President Obama and Chinese President and General Secretary of the Communist Party Xi Jinping begin two days of “get to know you” meetings today near Palm Springs. Amidst talk of development of a new relationship, and “re-examining the premises” of our understandings, there are a number of big issues waiting to be addressed. But no one is predicting any particular outcomes and the informal format with no “deliverables” is not designed for that.
The big “bang-for-buck” economic item is currency manipulation. China keeps its currency way under market value, which gives goods made there a huge pricing advantage in world markets even before taking into account any trade violations, government subsidies, low wages and other factors. Currency is one of the causes of the tremendous trade imbalance, draining upwards toward a billion dollars each day from our economy.
China’s low currency also means that Chinese consumers face high prices on goods and services imported to their country. Where some argue that the low prices we pay for goods made in China makes up for the tremendous loss of millions of jobs and pressure on wages that result, the opposite is true for China. They already have low-paying jobs, and then after working tremendously long days in bad conditions still can’t afford to buy imported goods. Meanwhile, growth in China’s economy is slowing as the massive imbalances begin to catch up with reality. As Gordon Chang put it at The Daily Beast, “This has foreign-policy consequences because, without prosperity, the only remaining basis of the Communist Party’s legitimacy is nationalism.”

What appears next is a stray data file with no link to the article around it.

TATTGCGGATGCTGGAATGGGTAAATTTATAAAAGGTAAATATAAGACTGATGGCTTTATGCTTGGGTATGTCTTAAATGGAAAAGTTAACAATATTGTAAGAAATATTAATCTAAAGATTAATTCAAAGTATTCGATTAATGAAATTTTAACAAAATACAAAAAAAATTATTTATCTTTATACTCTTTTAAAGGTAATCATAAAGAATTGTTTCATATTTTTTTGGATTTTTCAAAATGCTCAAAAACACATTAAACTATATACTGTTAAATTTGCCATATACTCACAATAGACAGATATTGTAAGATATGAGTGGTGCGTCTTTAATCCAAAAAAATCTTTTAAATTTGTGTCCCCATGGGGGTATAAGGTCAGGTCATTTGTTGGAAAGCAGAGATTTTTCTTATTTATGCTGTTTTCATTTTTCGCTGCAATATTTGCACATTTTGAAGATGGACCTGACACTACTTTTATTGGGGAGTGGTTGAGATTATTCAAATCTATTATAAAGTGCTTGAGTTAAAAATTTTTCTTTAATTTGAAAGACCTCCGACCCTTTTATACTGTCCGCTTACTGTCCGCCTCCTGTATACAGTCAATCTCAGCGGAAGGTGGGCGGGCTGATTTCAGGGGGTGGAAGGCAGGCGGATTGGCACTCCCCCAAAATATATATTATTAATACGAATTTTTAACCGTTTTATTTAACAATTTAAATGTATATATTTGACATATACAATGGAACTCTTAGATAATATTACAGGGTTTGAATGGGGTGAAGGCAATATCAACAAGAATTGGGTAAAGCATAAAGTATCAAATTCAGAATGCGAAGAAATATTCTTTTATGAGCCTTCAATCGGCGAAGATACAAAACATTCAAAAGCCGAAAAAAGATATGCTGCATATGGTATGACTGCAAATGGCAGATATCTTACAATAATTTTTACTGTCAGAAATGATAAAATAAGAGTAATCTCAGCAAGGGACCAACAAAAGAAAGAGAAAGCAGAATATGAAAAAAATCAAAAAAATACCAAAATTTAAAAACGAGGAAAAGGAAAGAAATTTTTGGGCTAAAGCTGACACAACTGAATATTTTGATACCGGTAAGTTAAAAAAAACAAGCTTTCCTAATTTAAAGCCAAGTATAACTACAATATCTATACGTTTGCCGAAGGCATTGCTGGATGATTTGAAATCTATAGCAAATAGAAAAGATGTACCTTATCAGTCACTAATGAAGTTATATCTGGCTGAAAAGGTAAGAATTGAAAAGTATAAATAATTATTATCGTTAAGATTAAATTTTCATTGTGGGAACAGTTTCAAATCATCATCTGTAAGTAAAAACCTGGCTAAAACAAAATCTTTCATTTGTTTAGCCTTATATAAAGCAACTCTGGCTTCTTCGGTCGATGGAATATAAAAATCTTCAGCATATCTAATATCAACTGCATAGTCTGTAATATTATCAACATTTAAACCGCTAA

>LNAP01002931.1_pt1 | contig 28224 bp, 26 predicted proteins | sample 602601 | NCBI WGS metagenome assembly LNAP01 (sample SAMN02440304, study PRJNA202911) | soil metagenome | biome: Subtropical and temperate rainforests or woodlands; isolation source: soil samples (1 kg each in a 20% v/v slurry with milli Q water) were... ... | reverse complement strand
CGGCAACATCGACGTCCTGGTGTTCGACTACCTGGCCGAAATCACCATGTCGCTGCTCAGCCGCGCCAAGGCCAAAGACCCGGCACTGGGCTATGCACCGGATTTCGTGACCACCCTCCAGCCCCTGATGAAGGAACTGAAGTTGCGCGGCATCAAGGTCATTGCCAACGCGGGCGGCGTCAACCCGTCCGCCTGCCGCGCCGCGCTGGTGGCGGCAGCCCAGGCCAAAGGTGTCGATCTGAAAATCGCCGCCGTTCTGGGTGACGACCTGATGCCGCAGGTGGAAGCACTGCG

The Treasury Department is required by law to declare them a currency violator under the Omnibus Trade and Competitiveness Act of 1988, which would initiate steps to address the resulting trade imbalances. But the department continues to refuse to do this, instead regularly issuing reports that their currency is “significantly” undervalued.
It is assumed that the administration gives a priority to national security over trade, allowing China to slide on the currency manipulation in exchange for help with “tensions” in areas like dealing with North Korea, for example. But this also creates an incentive for China to create these tensions to deflect from their trade violations. There appears now to be a routine where we have “tensions” with, for example, North Korea just as issues of trade are coming to the forefront, and those tensions disappear as soon as the currency manipulation complaints or other trade issues are dropped.
Just how undervalued is China’s currency? Currently estimates are in the range of 20-40%. But investor Jim Rogers said he expects China’s currency “to appreciate 300, 400 or even 500 percent in the next 20 to 30 years.”
Other Trade Issues
Our 2012 trade deficit with China was $315 billion. This is approaching a billion dollars each day drained from our economy. If you think about what $315 billion in orders for goods would do for our economy — jobs, wages, factories, ability to pay for things like fixing bridges and educating kids, etc. — that is what this trade deficit does to our economy each year.
What is China doing with that accumulated cash? As USA Today recently put it, “As its industrial base keeps expanding, China increasingly looks to buy U.S. companies rather than invite them to operate here, such as its recent $4.7 billion purchase of Smithfield Foods Inc.”